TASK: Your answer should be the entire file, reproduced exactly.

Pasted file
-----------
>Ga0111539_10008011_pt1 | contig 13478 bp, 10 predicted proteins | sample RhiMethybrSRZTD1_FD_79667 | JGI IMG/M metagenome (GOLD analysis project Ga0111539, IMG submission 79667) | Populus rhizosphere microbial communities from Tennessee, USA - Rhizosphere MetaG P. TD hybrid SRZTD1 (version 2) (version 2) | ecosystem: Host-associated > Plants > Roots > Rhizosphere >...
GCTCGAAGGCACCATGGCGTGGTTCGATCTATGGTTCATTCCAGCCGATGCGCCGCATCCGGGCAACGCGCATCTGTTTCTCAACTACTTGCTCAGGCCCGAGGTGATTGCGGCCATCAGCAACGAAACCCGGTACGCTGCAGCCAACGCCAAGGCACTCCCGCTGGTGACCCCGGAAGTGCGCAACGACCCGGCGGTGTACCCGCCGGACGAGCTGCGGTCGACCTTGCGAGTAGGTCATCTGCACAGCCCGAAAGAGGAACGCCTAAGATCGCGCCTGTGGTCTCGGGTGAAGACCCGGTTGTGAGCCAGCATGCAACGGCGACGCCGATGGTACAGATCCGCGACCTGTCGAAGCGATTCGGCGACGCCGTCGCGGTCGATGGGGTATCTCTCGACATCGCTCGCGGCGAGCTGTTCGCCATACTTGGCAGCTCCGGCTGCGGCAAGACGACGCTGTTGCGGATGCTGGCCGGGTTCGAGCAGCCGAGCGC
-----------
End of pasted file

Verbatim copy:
>Ga0111539_10008011_pt1 | contig 13478 bp, 10 predicted proteins | sample RhiMethybrSRZTD1_FD_79667 | JGI IMG/M metagenome (GOLD analysis project Ga0111539, IMG submission 79667) | Populus rhizosphere microbial communities from Tennessee, USA - Rhizosphere MetaG P. TD hybrid SRZTD1 (version 2) (version 2) | ecosystem: Host-associated > Plants > Roots > Rhizosphere >...
GCTCGAAGGCACCATGGCGTGGTTCGATCTATGGTTCATTCCAGCCGATGCGCCGCATCCGGGCAACGCGCATCTGTTTCTCAACTACTTGCTCAGGCCCGAGGTGATTGCGGCCATCAGCAACGAAACCCGGTACGCTGCAGCCAACGCCAAGGCACTCCCGCTGGTGACCCCGGAAGTGCGCAACGACCCGGCGGTGTACCCGCCGGACGAGCTGCGGTCGACCTTGCGAGTAGGTCATCTGCACAGCCCGAAAGAGGAACGCCTAAGATCGCGCCTGTGGTCTCGGGTGAAGACCCGGTTGTGAGCCAGCATGCAACGGCGACGCCGATGGTACAGATCCGCGACCTGTCGAAGCGATTCGGCGACGCCGTCGCGGTCGATGGGGTATCTCTCGACATCGCTCGCGGCGAGCTGTTCGCCATACTTGGCAGCTCCGGCTGCGGCAAGACGACGCTGTTGCGGATGCTGGCCGGGTTCGAGCAGCCGAGCGC